</ItemGroup>

This must be done for all the ICU binaries for the supported runtimes. Also, the NuGetPackageId metadata in the RuntimeTargetsCopyLocalItems item group needs to match a NuGet package that the project actually references.

macOS behavior

macOS has a different behavior for resolving dependent dynamic libraries from the load commands specified in the match-o file than the Linux loader. In the Linux loader, .NET can try libicudata, libicuuc, and libicui18n (in that order) to satisfy ICU dependency graph. However, on macOS, this doesn't work. When building ICU on macOS, you, by default, get a dynamic library with these load commands in libicuuc. The following snippet shows an example.

~/ % otool -L /Users/santifdezm/repos/icu-build/icu/install/lib/libicuuc.67.1.dylib
/Users/santifdezm/repos/icu-build/icu/install/lib/libicuuc.67.1.dylib:
 libicuuc.67.dylib (compatibility version 67.0.0, current version 67.1.0)
 libicudata.67.dylib (compatibility version 67.0.0, current version 67.1.0)
 /usr/lib/libSystem.B.dylib (compatibility version 1.0.0, current version 1281.100.1)
 /usr/lib/libc++.1.dylib (compatibility version 1.0.0, current version 902.1.0)

These commands just reference the name of the dependent libraries for the other components of ICU. The loader performs the search following the dlopen conventions, which involves having these libraries in the system directories or setting the LD_LIBRARY_PATH env vars, or having ICU at the app-level directory. If you can't set LD_LIBRARY_PATH or ensure that ICU binaries are at the app-level directory, you will need to do some extra work.

There are some directives for the loader, like @loader_path, which tell the loader to search for that dependency in the same directory as the binary with that load command. There are two ways to achieve this:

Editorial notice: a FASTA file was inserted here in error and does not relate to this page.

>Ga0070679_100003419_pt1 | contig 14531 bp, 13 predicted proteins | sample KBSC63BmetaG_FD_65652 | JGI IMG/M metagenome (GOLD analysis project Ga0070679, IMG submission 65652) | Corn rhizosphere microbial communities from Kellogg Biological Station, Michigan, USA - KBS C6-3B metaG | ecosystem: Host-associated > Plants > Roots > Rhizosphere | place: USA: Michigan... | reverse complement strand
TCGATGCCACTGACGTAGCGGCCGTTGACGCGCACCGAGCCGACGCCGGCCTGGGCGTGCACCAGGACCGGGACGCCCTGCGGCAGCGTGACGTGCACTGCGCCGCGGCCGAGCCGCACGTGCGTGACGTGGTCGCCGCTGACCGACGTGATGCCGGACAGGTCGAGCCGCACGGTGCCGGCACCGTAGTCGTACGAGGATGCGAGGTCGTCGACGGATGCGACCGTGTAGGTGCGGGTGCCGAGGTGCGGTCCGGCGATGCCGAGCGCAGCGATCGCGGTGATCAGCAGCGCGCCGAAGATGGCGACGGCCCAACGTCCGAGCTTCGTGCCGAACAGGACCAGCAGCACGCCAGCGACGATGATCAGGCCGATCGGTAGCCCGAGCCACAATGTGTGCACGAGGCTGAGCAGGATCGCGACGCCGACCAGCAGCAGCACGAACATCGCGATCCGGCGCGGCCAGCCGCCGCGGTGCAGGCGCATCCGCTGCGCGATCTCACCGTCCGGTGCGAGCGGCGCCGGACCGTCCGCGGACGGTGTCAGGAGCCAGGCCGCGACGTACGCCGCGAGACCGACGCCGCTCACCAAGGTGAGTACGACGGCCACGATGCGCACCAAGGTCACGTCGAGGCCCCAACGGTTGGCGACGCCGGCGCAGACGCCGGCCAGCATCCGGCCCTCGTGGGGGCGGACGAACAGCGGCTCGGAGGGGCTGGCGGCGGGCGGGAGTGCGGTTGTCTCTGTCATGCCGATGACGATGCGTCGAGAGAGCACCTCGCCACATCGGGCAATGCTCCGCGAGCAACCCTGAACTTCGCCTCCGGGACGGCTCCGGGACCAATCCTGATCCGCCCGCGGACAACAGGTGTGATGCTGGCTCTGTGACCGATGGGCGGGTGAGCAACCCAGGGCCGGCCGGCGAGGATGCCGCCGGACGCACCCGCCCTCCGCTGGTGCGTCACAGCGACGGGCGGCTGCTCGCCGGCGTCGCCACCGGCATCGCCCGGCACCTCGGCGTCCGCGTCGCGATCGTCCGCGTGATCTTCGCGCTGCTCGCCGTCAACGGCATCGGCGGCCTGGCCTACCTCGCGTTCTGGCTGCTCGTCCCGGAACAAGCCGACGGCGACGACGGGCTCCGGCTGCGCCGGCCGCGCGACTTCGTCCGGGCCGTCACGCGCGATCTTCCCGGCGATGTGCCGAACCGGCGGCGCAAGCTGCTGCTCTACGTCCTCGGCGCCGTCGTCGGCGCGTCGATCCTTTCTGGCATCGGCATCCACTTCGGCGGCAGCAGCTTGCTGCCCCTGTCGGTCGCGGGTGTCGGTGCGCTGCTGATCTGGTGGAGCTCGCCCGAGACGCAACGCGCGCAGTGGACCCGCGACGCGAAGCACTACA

• install_name_tool -change

    Run the following commands:

    install_name_tool -change "libicudata.67.dylib" "@loader_path/libicudata.67.dylib" /path/to/libicuuc.67.1.dylib
    install_name_tool -change "libicudata.67.dylib" "@loader_path/libicudata.67.dylib" /path/to/libicui18n.67.1.dylib
    install_name_tool -change "libicuuc.67.dylib" "@loader_path/libicuuc.67.dylib" /path/to/libicui18n.67.1.dylib
    
  • Patch ICU to produce the install names with @loader_path

    Before running autoconf (./runConfigureICU), change these lines to:

    LD_SONAME = -Wl,-compatibility_version -Wl,$(SO_TARGET_VERSION_MAJOR) -Wl,-current_version -Wl,$(SO_TARGET_VERSION) -install_name @loader_path/$(notdir $(MIDDLE_SO_TARGET))
    

ICU on WebAssembly

A version of ICU is available that's specifically for WebAssembly workloads. This version provides globalization compatibility with desktop profiles. To reduce the ICU data file size from 24 MB to 1.4 MB (or ~0.3 MB if compressed with Brotli), this workload has a handful of limitations.

The following APIs are not supported:

The following APIs are supported with limitations:

In addition, a list of supported locales can be found on the dotnet/icu repo.